The relative calm that had reigned for months at Tuz Khormato, Iraq, ended in the early hours of April 24 when an explosion in the town center prompted clashes between the Iraqi government-sponsored, mostly Shiite Popular Mobilization Units and the Kurdish peshmerga forces.
Reports said a militant lobbed a hand grenade into the house of Kurdish notable Goran Gewher. His bodyguards responded and the clashes broke out. The Kurdistan Regional Government sent reinforcements to the town in Kirkuk province.
The clashes ended after six Kurds and about 30 members of the Popular Mobilization Units were killed. Both sides agreed to withdraw their forces from the town.
The events appeared to be localized clashes, but were they?
About 60,000 Kurds, Arabs and Turkmens of Shiite and Sunni sects live in the town. Tuz Khormato is a disputed zone, claimed by both the Kurdish administration and the central government in Baghdad.
What are the Popular Mobilization Units? After Ayatollah Ali al-Sistani, recognized as the top Shiite authority in Iraq, issued a fatwa to fight IS, Shiite tribes in southern Iraq formed the Popular Mobilization Units. These forces are now in Tuz Khormato and want to control it. Facing them are the Sunni Kurdish peshmerga. Tension between them escalated to clashes in November. There were fatalities, but the clashes ended with a cease-fire reportedly arranged by Iran.
This claim offers some light on the background of the clashes at Tuz Khormato. Although the mobilization units were set up by Shiite tribes, few doubt that Iran is behind them. The Tuz Khormato clashes may appear to be local incidents, but they are actually a new page in the history of hundreds of years in Shiite-Sunni discord.
Jabbar Kadir agrees. Kadir, a professor of modern Kurdish history who knows the region well, has taught at universities in Sulaimaniyah, Salahuddin, Mosul and Amsterdam.
Explaining the situation to Al-Monitor, Kadir said Shiite Arabs have a plan to clear out Sunni Arabs and Turkmens from the Diyala region and part of Kirkuk. The Shiite Arabs believe this is a vital project for Iran.
"It is important because this region is close to the Iranian border. The Iran and Baghdad governments share the control of Xanekin, Kelar, Kifri and Khormato. What is called the Shiite bloc begins at Iran, goes through Iraq and reaches the Shiites of Syria — and the real issue is not Khormato, but Kirkuk. If [the militias] reach Khormato, they can connect with Lebanon’s Hezbollah," Kadir said. "The shortest route to Baghdad goes through Diyala. It's vital to control Diyala to reach Khormato. With a foothold [in Diyala], they can expand toward Dakuk and Taza Khormato. There are already some Shiite Turkmens in the area. It is a Shiite project, but Shiite Arabs can't do it [alone], hence the decision to mobilize the Shiite Turkmens. Shiite Turkmens have historic grievances. They now want to get Iranian support to push back the Kurds."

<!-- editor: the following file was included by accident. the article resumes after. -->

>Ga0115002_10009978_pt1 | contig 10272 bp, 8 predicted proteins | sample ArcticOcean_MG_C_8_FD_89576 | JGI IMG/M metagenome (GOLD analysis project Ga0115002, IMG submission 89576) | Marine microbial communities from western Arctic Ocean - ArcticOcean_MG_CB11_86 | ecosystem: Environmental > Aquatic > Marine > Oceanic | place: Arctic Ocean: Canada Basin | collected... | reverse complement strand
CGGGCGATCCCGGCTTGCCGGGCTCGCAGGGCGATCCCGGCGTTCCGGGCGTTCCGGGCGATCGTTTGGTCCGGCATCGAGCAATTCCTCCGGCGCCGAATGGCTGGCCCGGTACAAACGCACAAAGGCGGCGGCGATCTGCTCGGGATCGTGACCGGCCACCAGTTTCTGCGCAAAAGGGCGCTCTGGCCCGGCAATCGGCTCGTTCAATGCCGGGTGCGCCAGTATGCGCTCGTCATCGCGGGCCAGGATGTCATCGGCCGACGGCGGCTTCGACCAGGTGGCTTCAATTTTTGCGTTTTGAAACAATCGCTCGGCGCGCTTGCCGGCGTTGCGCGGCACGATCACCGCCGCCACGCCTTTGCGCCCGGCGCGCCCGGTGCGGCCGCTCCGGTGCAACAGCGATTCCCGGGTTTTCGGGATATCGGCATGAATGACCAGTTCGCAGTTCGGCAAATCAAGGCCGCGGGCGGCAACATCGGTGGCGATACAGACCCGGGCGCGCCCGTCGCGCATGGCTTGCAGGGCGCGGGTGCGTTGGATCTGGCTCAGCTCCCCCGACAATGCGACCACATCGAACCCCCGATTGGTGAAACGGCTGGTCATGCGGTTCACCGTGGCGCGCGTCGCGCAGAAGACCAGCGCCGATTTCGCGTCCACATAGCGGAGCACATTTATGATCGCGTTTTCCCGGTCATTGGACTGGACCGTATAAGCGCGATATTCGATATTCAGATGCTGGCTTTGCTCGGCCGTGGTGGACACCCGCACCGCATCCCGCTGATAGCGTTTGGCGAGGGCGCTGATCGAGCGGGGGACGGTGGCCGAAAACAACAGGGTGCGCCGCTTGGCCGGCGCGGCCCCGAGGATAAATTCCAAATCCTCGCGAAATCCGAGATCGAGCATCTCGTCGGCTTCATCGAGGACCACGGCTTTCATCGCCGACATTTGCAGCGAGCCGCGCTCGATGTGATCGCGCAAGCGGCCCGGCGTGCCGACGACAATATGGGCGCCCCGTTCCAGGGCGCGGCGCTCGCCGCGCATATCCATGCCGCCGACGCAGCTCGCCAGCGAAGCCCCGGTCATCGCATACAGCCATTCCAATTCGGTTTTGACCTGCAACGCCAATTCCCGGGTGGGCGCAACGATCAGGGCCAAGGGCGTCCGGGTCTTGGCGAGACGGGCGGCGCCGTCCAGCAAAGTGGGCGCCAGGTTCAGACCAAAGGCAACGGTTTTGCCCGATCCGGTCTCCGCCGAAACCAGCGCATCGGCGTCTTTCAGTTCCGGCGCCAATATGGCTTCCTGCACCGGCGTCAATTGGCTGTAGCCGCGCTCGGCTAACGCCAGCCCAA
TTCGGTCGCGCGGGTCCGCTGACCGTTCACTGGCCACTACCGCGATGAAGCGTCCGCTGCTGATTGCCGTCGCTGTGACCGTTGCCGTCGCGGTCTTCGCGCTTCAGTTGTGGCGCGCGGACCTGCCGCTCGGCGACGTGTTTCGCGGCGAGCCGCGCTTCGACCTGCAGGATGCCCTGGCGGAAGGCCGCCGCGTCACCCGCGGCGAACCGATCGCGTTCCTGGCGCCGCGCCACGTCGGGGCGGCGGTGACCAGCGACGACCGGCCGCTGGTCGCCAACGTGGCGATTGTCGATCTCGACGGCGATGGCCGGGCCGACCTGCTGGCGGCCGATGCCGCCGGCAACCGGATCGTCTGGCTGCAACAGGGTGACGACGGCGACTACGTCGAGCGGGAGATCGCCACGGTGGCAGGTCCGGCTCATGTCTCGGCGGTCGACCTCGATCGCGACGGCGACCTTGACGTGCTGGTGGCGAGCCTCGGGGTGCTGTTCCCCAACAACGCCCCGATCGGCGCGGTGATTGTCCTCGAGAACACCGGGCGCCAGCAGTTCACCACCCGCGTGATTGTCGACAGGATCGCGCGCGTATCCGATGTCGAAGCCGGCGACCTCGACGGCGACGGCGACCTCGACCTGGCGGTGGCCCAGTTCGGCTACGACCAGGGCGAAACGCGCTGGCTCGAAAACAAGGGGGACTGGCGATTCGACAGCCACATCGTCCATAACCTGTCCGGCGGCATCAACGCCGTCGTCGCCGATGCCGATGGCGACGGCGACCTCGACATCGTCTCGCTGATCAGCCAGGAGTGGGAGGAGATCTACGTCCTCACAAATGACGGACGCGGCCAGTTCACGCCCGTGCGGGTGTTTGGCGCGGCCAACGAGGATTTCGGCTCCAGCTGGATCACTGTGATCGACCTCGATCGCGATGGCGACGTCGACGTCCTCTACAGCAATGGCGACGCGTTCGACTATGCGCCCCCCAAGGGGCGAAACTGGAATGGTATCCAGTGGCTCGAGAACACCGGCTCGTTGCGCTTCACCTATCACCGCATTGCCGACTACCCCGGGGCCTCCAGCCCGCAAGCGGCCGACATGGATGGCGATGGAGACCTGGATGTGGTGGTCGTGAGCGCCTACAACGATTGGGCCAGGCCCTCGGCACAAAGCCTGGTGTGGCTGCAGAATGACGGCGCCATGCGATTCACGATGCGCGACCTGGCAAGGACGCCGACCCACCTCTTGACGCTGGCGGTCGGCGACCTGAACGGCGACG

Kadir insists the tension at Tuz Khormato is a reflection of the Shiite-Sunni conflict in the Middle East and in the Kurdish region and that it will continue. "The Kurdistan Democratic Party [in Iraq] is in alliance with Turkey. It has relations with [the Patriotic Union of Kurdistan] in Iran. We hear reports of Iranian generals getting killed in clashes. This shows the Iranian goal to increase its hold over disputed areas."
Kadir believes this is because of the lack of unity, saying, "The agreement in Tuz Khormato won’t last."
He went on, "There are dozens of groups and fighters. Each group has its own leader. They won't obey anybody else. Kurdish representatives don't know who to talk to. The peshmerga has a single leader. All peshmerga will respect his decision. The Popular Mobilization Units are not the same. They talk of peace but send orders to their units to make problems. I don't believe they will truly be willing to sign and respect an agreement."
Mehmet Alkis, a professor and researcher on the Middle East and the Kurds at Dicle University in Diyarbakir, Turkey, also believes the tension at Tuz Khormato is more than a local dispute. Alkis says Tuz Khormato is important to settling the future of Kirkuk and that Iran is definitely behind the Popular Mobilization Units.
"According to reports, the commander of the Iranian Revolutionary Guards, Gen. Qasem Soleimani, met Popular Mobilization commanders before they made an agreement with the Kurds. Iranian policies do not favor Kurds. [Some] Kurds are Sunnis, but Iran implements Shiite policy," he told Al-Monitor. "Kurds have never benefited from this Iranian position. Iran has some influence on certain Kurdish parties," especially the Goran ("Change") Movement. "Tehran doesn’t want [Iraqi Kurdistan Region President] Masoud Barzani to stay in power. Turmoil in the area serves Iranian interests. The Khormato clashes are part of this policy."
Alkis expects new tensions in the area. "Soon there will be a Kurdish independence referendum. Iran is trying to sabotage that," he said. "They don’t want Kurds to get stronger and become a regional actor. Iran will foment troubles in Erbil, Sulaimaniyah or at Soran, or perhaps again at Tuz Khormato. There may be new clashes between the Popular Mobilization Units and the Kurds."
There are reports that Iran, fearing a win by the Kurds, pressured the Popular Mobilization Units to reach an agreement with the Kurds to end the clashes at Tuz Khormato, which would have been against Iranian interests.
Today, life is back to normal at Tuz Khormato, but given Iran's determination to form a Shiite bloc to challenge the Sunni axis, new clashes can break out any time.
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